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  • adjective Attributive form of red deer, noun.


Sorry, no etymologies found.


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  • The shrill clarion of the cock was now heard, the demon lost all further power over his victim, and letting him drop with a mighty shudder and a neighing yell, instantly plunged into the loch, the waters of which, for a long time after, boiled and bubbled as if it were a gigantic hunts­man's kettle of the kind in which he dresseth the haunch of the red-deer in the corrie.

    Archive 2007-12-01

  • No sooner had the Captain reached the apartment than this promise was fulfilled; and, in a short time afterwards, the added comforts of a pasty of red-deer venison rendered him very tolerant both of confinement and want of society.

    A Legend of Montrose

  • So the old hen who has swallowed the dun fly is killed, plucked, and roasted, and certain “black Dartmoor mutton” is put on the gridiron, and being compelled to confess the truth by that fiery torment, proclaims itself to all noses as red-deer venison.

    Westward Ho!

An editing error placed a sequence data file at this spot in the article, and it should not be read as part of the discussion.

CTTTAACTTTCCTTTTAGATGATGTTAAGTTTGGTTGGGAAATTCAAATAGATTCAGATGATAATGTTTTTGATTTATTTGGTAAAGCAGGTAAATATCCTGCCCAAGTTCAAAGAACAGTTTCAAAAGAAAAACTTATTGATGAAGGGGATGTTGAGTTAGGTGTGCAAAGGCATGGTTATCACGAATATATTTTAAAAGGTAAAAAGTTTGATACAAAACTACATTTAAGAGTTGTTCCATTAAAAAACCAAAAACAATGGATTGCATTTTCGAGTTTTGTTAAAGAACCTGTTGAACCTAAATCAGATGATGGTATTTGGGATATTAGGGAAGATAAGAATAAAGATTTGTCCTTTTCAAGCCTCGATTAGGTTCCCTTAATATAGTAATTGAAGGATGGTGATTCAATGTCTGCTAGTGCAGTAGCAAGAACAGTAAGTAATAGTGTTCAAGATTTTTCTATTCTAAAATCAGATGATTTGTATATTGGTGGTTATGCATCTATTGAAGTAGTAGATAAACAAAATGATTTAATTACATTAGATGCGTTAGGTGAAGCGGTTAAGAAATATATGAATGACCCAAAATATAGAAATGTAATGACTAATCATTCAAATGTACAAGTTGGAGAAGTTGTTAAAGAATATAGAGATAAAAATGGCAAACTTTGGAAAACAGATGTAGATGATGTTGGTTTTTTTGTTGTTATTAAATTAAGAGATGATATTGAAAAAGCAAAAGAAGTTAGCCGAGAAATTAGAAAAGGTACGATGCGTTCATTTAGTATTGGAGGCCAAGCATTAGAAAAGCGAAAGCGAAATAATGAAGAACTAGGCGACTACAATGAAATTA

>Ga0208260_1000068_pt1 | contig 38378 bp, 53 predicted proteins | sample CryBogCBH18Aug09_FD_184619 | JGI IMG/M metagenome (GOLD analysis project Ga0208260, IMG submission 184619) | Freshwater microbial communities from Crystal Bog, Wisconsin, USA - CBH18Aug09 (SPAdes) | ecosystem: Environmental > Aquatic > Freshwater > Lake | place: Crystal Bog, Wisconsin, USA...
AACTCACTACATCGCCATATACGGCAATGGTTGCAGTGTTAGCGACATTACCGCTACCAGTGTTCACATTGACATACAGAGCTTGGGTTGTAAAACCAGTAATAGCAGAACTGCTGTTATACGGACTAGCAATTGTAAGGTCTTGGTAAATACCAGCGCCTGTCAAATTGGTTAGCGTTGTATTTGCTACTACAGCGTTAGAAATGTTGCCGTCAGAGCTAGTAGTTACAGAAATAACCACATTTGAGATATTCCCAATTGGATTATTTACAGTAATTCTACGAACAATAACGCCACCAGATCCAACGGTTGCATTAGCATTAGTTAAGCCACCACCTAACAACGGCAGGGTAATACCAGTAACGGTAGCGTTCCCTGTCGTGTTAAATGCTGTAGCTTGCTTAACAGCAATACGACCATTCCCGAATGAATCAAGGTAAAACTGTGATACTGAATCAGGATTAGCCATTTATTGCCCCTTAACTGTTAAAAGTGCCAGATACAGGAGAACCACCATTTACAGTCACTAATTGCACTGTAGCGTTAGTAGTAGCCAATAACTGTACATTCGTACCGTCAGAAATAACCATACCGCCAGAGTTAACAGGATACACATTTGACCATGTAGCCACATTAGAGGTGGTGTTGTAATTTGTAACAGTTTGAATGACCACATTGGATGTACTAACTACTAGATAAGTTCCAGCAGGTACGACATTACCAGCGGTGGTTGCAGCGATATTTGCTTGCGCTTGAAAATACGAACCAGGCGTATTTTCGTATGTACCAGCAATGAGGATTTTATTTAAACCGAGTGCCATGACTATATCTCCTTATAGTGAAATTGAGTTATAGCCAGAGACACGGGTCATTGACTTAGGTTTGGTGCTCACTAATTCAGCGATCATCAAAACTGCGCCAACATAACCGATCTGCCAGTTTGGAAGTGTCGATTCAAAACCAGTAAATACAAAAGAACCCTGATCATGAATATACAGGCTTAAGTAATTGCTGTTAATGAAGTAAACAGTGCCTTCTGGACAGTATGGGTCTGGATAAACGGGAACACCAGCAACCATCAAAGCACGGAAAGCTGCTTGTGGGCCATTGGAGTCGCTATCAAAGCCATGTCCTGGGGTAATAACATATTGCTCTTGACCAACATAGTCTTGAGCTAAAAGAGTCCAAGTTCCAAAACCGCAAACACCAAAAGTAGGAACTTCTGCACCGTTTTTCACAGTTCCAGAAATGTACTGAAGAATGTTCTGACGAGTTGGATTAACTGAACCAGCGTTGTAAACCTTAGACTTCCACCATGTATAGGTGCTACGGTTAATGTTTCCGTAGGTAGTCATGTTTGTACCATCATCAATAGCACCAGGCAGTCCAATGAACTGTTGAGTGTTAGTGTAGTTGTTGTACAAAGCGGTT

• Their number was very great, and from a desperate stand which they made, with the tallest of the red-deer stags arranged in front, in a sort of battle-array, gazing on the group which barred their passage down the glen, the more experienced sportsmen began to augur danger.


  • They are as small as the roe, but they have horns as big as many of the red-deer.

    Lippincott's Magazine of Popular Literature and Science Volume 12, No. 28, July, 1873

  • North to Scotland's moors and forests, where the grouse and red-deer dwell;

    Punch, or the London Charivari, Volume 103, July 23, 1892

  • But few are the travellers that pass the edge of Loch Etichan, and if the adventurous tourist desires company, he had better try to find an eagle -- not even the red-deer, we should suppose, when driven to his utmost need, seeks such a shelter, and as for foxes and wild-cats they know too well the value of comfortable quarters in snug glens, to expose themselves to catch cold in so Greenland-like a region.

    Blackwood's Edinburgh Magazine, Volume 62, No. 382, October 1847

  • The latter, which is our red-deer, survived in a wild state, in our county and neighbourhood, until comparatively modern times.

    Records of Woodhall Spa and Neighbourhood Historical, Anecdotal, Physiographical, and Archaeological, with Other Matter

  • As we passed down through the broken forest-land on the other side, we could see, on the top of the gentler elevations, the slender-branched horns of the red-deer between us and the sky.

    Blackwood's Edinburgh Magazine, Volume 62, No. 382, October 1847

  • "Pooh!" the reader will say, "it was an eagle looking at the sun, or a red-deer snuffing with his expanded nostrils the tainted air."

    Blackwood's Edinburgh Magazine, Volume 62, No. 382, October 1847


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